In an era where our lives are intricately interwoven with smartphones, the emergence of mobile malware poses a significant risk to our security and privacy. However, despite the pervasive nature of mobile malware, its detection remains a persistent challenge. This inherent difficulty stems from several factors embedded within the architecture of mobile devices and the evolving tactics employed by malware developers.
For starters, modern mobile ecosystems are increasingly "walled gardens." Hardware designers and platforms restrict the applications and activities allowed on the devices, and while this strategy offers a layer of protection against mass attacks, it also hinders security teams' ability to deploy tools behind the garden's walls that may aid in detecting malicious activity. The sandboxing of applications, a cornerstone of mobile security, further complicates malware detection. Sandboxing isolates each app within its own confined environment, preventing it from directly interacting with other apps or the system itself. This isolation limits the potential damage caused by malicious apps, but also makes them more challenging to detect.
Another hurdle in detecting mobile malware is that malware developers take great pains to avoid detection. For example, unlike traditional malware that persistently resides on disk, sophisticated mobile malware can operate solely in memory, leaving minimal forensic traces. To top it all off, malware developers often employ anti-forensics techniques, actively obstructing detection efforts – such as tampering with system logs – making it virtually impossible to find definitive evidence of an attack.
Put simply, when it comes to mobile security, it’s hard to get over the garden’s tall walls, but when malicious actors get through the primary defenses, there’s no one to catch them. And the malicious actors that routinely breach defenses tend to be savvy.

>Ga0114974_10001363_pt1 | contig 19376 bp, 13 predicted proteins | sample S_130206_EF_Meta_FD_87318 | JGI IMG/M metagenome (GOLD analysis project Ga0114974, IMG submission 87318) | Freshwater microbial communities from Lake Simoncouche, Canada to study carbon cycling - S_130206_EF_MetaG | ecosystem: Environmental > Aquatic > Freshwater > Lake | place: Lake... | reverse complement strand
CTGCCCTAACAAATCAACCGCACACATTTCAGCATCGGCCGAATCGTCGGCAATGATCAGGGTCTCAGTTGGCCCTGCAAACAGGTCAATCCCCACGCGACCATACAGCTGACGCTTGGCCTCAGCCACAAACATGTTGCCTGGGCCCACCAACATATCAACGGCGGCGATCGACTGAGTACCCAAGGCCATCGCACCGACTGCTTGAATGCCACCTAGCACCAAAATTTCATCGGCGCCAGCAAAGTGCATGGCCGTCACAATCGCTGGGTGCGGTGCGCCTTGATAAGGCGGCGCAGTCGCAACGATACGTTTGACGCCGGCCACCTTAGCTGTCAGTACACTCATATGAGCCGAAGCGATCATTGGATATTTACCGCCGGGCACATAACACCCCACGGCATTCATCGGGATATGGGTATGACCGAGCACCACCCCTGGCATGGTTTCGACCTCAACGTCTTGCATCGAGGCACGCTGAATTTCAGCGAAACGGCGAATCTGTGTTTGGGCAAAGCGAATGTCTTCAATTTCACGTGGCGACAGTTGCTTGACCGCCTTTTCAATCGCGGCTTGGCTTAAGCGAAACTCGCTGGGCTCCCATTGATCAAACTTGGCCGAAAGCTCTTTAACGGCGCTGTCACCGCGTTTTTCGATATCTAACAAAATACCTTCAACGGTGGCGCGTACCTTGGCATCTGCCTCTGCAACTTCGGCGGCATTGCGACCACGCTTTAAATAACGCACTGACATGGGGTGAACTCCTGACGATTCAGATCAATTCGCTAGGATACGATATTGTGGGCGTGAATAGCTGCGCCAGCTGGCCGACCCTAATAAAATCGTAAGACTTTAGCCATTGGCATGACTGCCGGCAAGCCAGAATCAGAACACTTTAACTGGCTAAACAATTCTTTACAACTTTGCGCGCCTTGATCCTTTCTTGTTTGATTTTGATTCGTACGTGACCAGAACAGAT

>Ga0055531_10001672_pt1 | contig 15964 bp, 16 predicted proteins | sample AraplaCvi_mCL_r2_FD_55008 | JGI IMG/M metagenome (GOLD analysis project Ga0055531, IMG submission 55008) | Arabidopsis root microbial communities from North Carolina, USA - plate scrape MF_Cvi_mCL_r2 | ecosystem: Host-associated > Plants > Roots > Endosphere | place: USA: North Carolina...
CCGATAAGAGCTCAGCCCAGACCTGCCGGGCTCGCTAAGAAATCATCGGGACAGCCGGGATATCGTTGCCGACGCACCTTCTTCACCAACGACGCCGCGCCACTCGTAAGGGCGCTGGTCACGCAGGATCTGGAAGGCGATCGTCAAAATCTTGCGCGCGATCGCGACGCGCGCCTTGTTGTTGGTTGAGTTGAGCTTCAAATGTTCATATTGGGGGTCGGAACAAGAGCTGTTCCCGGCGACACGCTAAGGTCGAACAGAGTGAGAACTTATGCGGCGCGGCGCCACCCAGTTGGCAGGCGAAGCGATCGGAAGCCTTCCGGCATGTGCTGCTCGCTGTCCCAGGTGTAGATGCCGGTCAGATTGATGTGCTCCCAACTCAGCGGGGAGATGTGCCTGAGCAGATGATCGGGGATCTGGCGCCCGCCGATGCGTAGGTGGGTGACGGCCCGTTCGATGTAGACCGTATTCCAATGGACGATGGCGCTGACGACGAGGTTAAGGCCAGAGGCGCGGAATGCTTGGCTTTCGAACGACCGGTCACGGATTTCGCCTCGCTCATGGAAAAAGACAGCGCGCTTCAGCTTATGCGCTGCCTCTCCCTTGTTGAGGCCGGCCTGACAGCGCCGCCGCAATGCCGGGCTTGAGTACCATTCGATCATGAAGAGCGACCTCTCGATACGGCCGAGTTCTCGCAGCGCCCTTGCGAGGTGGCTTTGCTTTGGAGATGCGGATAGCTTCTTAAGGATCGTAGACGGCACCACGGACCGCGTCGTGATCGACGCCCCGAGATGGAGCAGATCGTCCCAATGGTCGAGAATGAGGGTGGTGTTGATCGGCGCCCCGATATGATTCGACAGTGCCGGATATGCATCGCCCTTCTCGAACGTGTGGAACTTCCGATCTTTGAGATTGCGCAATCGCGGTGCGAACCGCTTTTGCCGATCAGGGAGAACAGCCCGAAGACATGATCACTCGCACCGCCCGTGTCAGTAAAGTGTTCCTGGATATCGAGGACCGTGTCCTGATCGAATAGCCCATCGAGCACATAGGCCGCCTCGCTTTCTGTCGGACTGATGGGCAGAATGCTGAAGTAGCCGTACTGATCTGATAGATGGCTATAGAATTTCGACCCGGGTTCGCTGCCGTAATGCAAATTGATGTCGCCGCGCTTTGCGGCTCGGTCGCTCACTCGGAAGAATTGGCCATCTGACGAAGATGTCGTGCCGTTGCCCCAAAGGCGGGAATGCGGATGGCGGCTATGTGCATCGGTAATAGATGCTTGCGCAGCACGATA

Indicators of Compromise
The iVerify app utilizes various methods to detect malware. We look for example for specific artifacts, Indicators of Compromise (IoCs), to identify the presence of known malware. These IoCs are shared within the community and we develop our own. While we can identify known malware in this fashion, we don’t have a complete picture of the device because we are bound to the same sandbox restrictions as any other app.
Organizations need additional tools if they are to go toe-to-toe with the savviest malware developers; specifically, an approach that combines deep visibility of system behavior, forensic artifact reconstruction, and continuous monitoring for suspicious activities. As mobile malware evolves, security teams must adapt their techniques and develop innovative strategies to keep pace. iVerify is building the first mobile threat hunting company focused on tackling the most advanced mobile threats, and in the coming days, we will announce the launch of a suite of tools designed to scale the end-to-end process of mobile forensics.
Jelmer de Hen, Head of Android R&D
Rocky Cole, COO and Co-Founder